Cigüeñas, Vino, y Castañas


This past weekend, I ventured to Extremadura with my friends Katya and Claire for a quiet weekend away from the city. When I told people where we were going, they all responded with quizzical looks, as if to say “Extremadura? But there’s nothing there!” And I would mentally respond with “Yes, exactly.” We stayed in Cáceres, Spain at an Air BNB apartment (which I HIGHLY recommend instead of hotels for your future travels). Cáceres is a beautiful town with a medieval center that lights up at night. Our apartment had a terrace that looked out over the gorgeous view of centuries-old IMG_4455structures. It’s amazing how old stuff is in Europe! We spent Friday night drinking wine and chatting on the terrace, lit by the full moon. It was surreal. We also bought cupcakes to enjoy that evening, but unfortunately they turned out to be bran muffins with seemingly sugarless blue frosting. That was a bit of a disappointment, but the view made up for the sweetness they lacked.

The plan was to take a train toIMG_4473 a nearby town called Merida the next day. When you travel, getting between places can be tricky because you’re dependent on someone else’s schedule (in this case, Spanish trains). The timetable would have put us in this tiny town for 9 hours which is more than plenty. So on a whim we decided to rent a car. This significantly opened up our opportunities for the weekend. We not only went to Merida, which is full of Roman ruins and storks, we also travelled to a little hilltop town called Trujillo. There really is not much going on in this tiny place except for incredible architecture and a beautiful Plaza Mayor. We sat under heat lamps and watched the rain fall on the plaza while sipping cofIMG_4477fee and eating homemade cookies we bought from cloistered nuns in a convent a few hours before. We all agreed that it was exactly the type of weekend we had been looking for.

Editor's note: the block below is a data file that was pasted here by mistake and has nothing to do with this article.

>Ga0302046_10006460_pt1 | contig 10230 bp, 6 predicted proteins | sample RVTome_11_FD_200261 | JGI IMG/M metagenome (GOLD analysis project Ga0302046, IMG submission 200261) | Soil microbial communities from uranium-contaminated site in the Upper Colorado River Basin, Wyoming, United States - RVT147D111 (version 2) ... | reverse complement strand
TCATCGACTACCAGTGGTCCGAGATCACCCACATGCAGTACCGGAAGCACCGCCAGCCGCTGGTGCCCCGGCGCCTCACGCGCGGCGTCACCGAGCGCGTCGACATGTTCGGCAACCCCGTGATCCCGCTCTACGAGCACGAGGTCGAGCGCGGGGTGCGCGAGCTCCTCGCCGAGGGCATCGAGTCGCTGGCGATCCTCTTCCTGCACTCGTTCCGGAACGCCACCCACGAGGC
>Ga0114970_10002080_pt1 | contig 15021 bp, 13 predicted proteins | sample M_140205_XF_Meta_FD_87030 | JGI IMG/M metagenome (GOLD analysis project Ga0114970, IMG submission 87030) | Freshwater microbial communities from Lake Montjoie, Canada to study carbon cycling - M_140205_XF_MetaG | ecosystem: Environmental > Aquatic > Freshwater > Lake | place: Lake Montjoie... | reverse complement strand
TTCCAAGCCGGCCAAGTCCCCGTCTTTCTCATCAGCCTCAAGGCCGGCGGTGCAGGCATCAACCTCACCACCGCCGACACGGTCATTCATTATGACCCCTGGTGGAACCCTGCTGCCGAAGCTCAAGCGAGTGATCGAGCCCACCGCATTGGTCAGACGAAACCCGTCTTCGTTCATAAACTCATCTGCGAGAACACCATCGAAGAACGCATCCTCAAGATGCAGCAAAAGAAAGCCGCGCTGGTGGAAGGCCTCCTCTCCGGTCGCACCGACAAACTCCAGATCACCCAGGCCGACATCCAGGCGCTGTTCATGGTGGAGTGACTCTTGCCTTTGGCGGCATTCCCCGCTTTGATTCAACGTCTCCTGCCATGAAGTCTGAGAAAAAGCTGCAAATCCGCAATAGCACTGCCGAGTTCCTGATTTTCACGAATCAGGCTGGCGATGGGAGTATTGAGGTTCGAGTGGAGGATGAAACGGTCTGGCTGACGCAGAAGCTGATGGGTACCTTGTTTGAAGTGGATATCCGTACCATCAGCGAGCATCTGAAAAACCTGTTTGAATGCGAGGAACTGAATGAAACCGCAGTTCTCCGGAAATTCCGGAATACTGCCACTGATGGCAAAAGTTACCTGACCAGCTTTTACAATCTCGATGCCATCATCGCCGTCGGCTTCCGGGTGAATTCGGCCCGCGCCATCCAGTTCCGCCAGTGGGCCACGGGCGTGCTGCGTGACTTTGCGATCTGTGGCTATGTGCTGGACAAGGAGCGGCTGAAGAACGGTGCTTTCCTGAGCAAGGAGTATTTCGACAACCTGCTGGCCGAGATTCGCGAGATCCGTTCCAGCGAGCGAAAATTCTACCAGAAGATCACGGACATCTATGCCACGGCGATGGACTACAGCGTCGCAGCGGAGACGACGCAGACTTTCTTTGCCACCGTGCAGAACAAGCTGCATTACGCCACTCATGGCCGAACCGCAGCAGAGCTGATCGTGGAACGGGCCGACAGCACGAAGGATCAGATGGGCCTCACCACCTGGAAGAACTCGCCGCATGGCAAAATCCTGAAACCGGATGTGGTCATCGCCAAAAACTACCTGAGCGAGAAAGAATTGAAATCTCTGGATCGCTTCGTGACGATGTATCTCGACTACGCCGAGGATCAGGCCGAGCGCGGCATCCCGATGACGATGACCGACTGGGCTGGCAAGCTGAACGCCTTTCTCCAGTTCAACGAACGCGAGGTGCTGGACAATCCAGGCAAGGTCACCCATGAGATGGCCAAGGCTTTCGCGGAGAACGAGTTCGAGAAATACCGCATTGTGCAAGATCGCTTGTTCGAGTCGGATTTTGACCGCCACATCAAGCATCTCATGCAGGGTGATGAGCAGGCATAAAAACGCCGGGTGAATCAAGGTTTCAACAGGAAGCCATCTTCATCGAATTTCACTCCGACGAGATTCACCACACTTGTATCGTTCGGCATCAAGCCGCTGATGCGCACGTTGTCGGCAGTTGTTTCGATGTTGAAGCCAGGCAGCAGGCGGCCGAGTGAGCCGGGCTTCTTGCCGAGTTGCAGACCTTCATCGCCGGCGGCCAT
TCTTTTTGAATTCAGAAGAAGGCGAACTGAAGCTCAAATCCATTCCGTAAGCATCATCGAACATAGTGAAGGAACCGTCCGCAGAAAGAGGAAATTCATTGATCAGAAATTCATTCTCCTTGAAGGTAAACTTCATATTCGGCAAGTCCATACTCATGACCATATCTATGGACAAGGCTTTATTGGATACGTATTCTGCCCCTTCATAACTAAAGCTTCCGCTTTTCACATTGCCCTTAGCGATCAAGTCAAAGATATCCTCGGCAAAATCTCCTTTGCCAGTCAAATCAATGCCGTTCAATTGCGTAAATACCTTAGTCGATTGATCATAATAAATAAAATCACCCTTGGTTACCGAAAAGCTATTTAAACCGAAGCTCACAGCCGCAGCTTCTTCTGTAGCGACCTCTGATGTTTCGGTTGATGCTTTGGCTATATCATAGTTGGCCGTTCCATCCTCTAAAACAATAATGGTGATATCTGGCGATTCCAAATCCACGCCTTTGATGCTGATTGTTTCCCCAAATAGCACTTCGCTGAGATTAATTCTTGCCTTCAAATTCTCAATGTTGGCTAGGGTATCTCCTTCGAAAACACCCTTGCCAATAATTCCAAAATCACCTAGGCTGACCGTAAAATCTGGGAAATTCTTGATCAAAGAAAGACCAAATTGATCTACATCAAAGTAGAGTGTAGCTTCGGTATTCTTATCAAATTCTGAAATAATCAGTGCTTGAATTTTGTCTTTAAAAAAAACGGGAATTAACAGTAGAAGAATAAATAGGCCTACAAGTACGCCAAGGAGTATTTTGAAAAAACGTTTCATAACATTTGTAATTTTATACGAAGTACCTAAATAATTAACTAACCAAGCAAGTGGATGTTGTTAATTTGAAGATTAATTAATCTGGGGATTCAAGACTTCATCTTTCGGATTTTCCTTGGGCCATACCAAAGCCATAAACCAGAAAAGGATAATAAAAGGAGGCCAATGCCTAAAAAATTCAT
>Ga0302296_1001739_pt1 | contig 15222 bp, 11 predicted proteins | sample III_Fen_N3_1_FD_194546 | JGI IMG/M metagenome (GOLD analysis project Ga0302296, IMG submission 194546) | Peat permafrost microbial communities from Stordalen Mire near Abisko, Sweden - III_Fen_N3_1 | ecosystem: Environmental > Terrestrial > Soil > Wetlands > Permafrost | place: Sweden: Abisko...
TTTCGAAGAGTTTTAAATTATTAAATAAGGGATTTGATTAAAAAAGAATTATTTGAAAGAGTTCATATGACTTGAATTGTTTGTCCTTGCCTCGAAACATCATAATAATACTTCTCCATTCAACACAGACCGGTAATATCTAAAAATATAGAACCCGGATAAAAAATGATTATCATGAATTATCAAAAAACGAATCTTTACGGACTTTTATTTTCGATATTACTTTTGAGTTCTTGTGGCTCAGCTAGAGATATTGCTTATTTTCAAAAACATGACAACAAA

Since we were only an hour away from the Portuguese border, we spontaneously decided to take a drive to a tiny town called Marvão on Sunday. The landscape on the sunny drive was perfect, sprinkled with olive trees as far as you could see, and quite a lot of horses, cows, and sheep grazing through fields. The actual border of Portugal seems to be a natural border because mountains spring up out of nowhere and separate it from Spain. Marvão is about 10km from the border, and as we approached you could see it on top of a huge hill in the distance. It looked so lonely up there. As we got closer we noticed there were a lot of police directing traffic, which seemed unnecessary for how small this place was. We soon realized that there was something special happening that day, which just so happened to be a wine and chestnut festival! For a very IMG_4532small amount of money, we paid the entrance and got handmade souvenir ceramic mugs which were filled (a few times) with incredible wine. We also ate roasted chestnuts, which aren’t my favorite thing but it was part of the experience. We spent the day wandering in and out of pottery shops and giggling with how awesome this place was. We also stumbled upon a fantastic band with a funky beat of bagpipes, guitar, and drums. It was the best day.

From the top of the town, the landscape is splattered with tiny pueblos and beautiful green hills. All the buildings are white with red roofs. Looking out over all this, I was overcome with this sense of happiness, and a little bittersweet realization that I wanted everyone who I love to be able to see what I was seeing in that moment. The takeaway is that sometimes life gifts you with surprises that you could never have imagined to find. Had we not rented the car, had we not visited Extremadura, I never would have experienced a Sunday afternoon in nowhere Portugal. So my message to you all is don’t forget to be spontaneous sometimes. You never know what you’ll find!  Marvao

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